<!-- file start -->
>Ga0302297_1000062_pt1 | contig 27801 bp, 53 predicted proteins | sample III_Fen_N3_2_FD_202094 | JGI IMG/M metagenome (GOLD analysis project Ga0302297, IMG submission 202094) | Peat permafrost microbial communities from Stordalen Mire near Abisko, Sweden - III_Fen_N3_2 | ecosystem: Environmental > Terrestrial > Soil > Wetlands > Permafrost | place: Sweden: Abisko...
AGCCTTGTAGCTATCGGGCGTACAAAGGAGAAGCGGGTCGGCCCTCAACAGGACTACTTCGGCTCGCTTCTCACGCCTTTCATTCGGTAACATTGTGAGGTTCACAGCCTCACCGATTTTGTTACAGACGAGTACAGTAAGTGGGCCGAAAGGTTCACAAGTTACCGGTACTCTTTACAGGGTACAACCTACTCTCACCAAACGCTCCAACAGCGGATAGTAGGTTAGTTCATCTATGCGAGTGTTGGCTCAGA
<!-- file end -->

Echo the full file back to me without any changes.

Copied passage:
>Ga0302297_1000062_pt1 | contig 27801 bp, 53 predicted proteins | sample III_Fen_N3_2_FD_202094 | JGI IMG/M metagenome (GOLD analysis project Ga0302297, IMG submission 202094) | Peat permafrost microbial communities from Stordalen Mire near Abisko, Sweden - III_Fen_N3_2 | ecosystem: Environmental > Terrestrial > Soil > Wetlands > Permafrost | place: Sweden: Abisko...
AGCCTTGTAGCTATCGGGCGTACAAAGGAGAAGCGGGTCGGCCCTCAACAGGACTACTTCGGCTCGCTTCTCACGCCTTTCATTCGGTAACATTGTGAGGTTCACAGCCTCACCGATTTTGTTACAGACGAGTACAGTAAGTGGGCCGAAAGGTTCACAAGTTACCGGTACTCTTTACAGGGTACAACCTACTCTCACCAAACGCTCCAACAGCGGATAGTAGGTTAGTTCATCTATGCGAGTGTTGGCTCAGA